Proposed ordinance would prevent landlords from keeping out felons, sex offenders


Landlords in Minneapolis are up in arms over two proposed ordinances that would protect felons… and not law-abiding citizens.

Now members of the Minnesota Multi-Housing Association are speaking out about it.

There are two ordinances which have been drafted by Minneapolis Council President Lisa Bender and ward-5 council member Jeremiah Ellison.

They would prevent landlords from denying applicants with felony convictions over five years old, misdemeanors over two years old and arrests that never led to a conviction.

On top of that, they wouldn’t be allowed to deny renters who have evictions over three years old…or credit scores under 500.

It’s something property owners argue just isn’t right.

“I find it hard to believe the city would walk into a bank in Minneapolis and tell them they could no longer use credit scores to underwrite for an auto loan or a mortgage loan,” said Minnesota Multi-Housing Association president Nichol Beckstrand.

The second ordinance would limit how much landlords can charge for a security deposit, putting a cap of two months rent on it.

“That’s sort of the industry standard,” Ellison says.

According to Ellison, the ordinances are all about removing barriers to low-income renters who he argues are victims of the city’s low vacancy rate.

All of the details haven’t been worked out yet, and council members say they want property owners to help them figure it out.

They say they hope to have a final version and a public hearing by the end of the summer.

The Minnesota Multi-Housing Association, for their part, is digging in and getting ready for a fight.

They’ve announced a new campaign, Safe and Affordable Neighborhoods Minneapolis, to educate the public on these two new ordinances.

“The negative impact is clear. They will mean higher costs for renters, more disruption and turnover in buildings, and less safety for everyone in the neighborhood,” says Minnesota Multi-Housing Association Board Chairman Mike Garvin.

Here’s what nobody on the council seems to be talking about.

Under the proposed ordinances, landlords would seemingly be required to rent to sex offenders, as long as they aren’t recent sex offenders.  Convicts who were released from prison years ago for manslaughter.  People who historically don’t pay their rent.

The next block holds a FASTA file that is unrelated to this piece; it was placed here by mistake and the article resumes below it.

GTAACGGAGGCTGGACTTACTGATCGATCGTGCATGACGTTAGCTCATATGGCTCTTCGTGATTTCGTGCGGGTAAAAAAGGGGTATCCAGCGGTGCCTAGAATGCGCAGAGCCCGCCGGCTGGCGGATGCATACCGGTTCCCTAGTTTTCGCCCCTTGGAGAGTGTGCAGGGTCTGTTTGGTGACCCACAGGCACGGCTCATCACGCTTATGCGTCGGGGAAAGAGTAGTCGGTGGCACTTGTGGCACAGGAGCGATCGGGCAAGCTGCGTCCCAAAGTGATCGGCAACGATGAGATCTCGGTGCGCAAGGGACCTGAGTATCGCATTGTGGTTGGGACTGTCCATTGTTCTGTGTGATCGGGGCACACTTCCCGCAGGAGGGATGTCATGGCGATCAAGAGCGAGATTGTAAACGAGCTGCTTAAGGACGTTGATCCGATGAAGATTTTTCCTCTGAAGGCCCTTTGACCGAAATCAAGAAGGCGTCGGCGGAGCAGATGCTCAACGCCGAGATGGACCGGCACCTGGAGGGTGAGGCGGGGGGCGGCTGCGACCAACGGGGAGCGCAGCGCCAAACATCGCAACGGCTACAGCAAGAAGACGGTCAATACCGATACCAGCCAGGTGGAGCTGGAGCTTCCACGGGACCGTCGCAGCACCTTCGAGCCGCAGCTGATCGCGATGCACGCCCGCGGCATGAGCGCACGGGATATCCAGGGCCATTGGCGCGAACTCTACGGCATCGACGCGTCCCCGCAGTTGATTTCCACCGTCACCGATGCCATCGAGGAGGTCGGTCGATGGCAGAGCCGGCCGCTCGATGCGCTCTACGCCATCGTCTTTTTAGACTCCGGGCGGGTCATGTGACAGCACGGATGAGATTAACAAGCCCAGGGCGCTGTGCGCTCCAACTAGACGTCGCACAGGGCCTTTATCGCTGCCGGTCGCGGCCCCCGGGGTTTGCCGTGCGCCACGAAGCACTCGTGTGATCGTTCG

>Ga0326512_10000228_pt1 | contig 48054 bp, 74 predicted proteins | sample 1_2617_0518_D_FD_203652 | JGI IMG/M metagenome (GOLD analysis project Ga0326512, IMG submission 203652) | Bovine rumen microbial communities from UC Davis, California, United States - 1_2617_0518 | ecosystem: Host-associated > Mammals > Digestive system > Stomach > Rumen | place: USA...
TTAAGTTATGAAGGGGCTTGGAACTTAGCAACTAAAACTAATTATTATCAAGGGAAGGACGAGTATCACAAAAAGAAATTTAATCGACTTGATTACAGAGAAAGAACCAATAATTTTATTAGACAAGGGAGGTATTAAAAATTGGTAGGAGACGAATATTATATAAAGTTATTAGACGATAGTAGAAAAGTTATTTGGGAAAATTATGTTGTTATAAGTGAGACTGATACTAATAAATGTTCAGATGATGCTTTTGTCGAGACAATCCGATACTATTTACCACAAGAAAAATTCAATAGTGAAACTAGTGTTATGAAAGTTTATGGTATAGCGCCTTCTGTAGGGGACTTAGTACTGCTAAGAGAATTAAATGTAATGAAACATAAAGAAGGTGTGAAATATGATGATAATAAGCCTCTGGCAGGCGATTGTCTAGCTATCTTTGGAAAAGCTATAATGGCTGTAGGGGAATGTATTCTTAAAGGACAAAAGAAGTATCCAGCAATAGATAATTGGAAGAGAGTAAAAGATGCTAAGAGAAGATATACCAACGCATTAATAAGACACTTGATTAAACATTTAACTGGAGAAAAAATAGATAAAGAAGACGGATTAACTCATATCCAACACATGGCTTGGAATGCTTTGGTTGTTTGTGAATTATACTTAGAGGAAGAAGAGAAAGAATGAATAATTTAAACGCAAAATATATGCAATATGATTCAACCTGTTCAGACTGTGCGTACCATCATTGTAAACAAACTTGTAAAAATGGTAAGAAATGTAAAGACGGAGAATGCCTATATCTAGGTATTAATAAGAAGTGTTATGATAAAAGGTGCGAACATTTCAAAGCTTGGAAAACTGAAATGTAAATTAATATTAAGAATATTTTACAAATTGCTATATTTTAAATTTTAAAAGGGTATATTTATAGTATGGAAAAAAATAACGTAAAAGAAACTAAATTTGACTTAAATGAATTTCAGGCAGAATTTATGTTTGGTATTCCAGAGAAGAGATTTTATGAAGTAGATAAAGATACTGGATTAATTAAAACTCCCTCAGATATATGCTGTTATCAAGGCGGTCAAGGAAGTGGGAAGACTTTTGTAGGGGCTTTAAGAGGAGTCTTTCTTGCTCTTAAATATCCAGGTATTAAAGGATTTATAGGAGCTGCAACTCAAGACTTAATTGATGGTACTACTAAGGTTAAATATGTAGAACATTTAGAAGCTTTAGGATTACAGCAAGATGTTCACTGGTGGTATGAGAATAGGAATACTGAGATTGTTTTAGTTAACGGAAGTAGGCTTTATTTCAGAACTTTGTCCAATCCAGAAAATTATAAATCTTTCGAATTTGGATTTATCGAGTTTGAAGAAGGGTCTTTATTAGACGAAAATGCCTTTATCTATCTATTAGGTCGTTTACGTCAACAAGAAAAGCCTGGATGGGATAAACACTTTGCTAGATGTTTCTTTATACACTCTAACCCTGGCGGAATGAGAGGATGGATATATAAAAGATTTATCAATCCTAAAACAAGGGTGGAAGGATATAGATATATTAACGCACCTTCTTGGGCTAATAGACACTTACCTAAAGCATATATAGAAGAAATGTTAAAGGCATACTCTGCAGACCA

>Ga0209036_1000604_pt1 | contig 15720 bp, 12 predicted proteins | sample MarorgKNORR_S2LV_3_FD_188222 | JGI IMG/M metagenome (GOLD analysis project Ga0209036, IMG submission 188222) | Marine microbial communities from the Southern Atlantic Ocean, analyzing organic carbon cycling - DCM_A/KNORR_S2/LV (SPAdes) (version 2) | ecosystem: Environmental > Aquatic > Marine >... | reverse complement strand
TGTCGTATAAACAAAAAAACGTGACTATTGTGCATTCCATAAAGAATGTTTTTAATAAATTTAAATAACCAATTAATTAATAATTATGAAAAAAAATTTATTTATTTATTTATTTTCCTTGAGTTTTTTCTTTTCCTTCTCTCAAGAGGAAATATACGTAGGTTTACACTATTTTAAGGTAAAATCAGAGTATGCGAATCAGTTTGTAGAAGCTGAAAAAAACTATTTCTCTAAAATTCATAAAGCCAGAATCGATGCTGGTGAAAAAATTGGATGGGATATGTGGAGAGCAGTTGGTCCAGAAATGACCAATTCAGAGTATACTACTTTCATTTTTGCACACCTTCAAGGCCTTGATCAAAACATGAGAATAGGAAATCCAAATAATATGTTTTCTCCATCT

There seems to be a growing trend to put the rights of tenants ahead of landlords.

In April, the New York State Senate approved the Tenant Protection Act of 2019.  The purpose, according to the state, is to “hold unscrupulous landlords criminally accountable for harassing renters”.

It started in 2017, when then Attorney General Eric Schneiderman introduced the Tenant Protection Act as a program bill sponsored by State Sen. Liz Krueger and Assembly member Joseph Lentol.

At the time, Schneiderman said the states existing law were inadequate to protect tenants from greedy landlords, and that it was for prosecutors to criminally convict a landlord of harassment of a rent regulated tenant under the existing law.

That’s because prosecutors had to prove that a tenant sustained a physical injury due to a landlord’s harassment.

He said that based on data from the New York State Division of Criminal Justice Services, his office found no single landlord has been convicted of the crime of harassment of a rent regulated tenant over the past two decades.

His conclusion wasn’t that it wasn’t happening – just the opposite.  He said it was necessary to amend the law to give prosecutors the right tools to protect tenants from dangerous tactics by landlords.

The current Attorney General Letitia James agrees.  She has continued her predecessor’s efforts to ensure the passage of Tenant Protection Act, saying that it sets a “more reasonable evidentiary standard”.

It also eliminates a key component – one that forced the accuser to prove a physical injury to prosecute a landlord for intentionally harassing a tenant using insidious tactics such intentionally turning off heat and hot water.

Here’s what James said in a statement:

“For far too long, unscrupulous landlords have gotten away with subjecting rent-regulated tenants to dangerous and horrific conditions in an attempt to force them out of their homes.”

She goes on to say they’ve been getting away with terrible things for too long.

“The landlords behind these serious acts of tenant harassment have been able to evade justice because the standard for proving criminal culpability has been impossibly high – today that begins to change. This bill will go a long way in protecting our most vulnerable tenants… I thank Senator Krueger and the Legislature for their partnership on this action to support tenants and ensure bad actors are held accountable.”

Sen. Krueger says it’s all to protect people – conveniently leaving out discussing protecting landlord rights.

“Over the years I have heard far too many horror stories from my constituents about the harassment they have suffered at the hands of unscrupulous landlords…It is high time this law was updated to protect tenants and give them a fighting chance, and to safeguard our dwindling stock of affordable housing. I commend Attorney General James for her leadership on this issue, and I urge the Governor to sign this bill,” said Krueger.

Assembly member Lentol blames it all on greed and avoids the conversation about tenants who refuse to actually pay their rent.

“In an effort to get market-value rents, landlords have gone to great lengths to force rent-regulated tenants out of their homes. Their wrongdoings have escaped the scope of current criminal law. This legislation will ensure that landlords are punished if they purposefully harass tenants and sabotage rental units in an effort to force the tenants to leave. This is common-sense legislation and I am glad it finally passed both the Assembly and Senate.”


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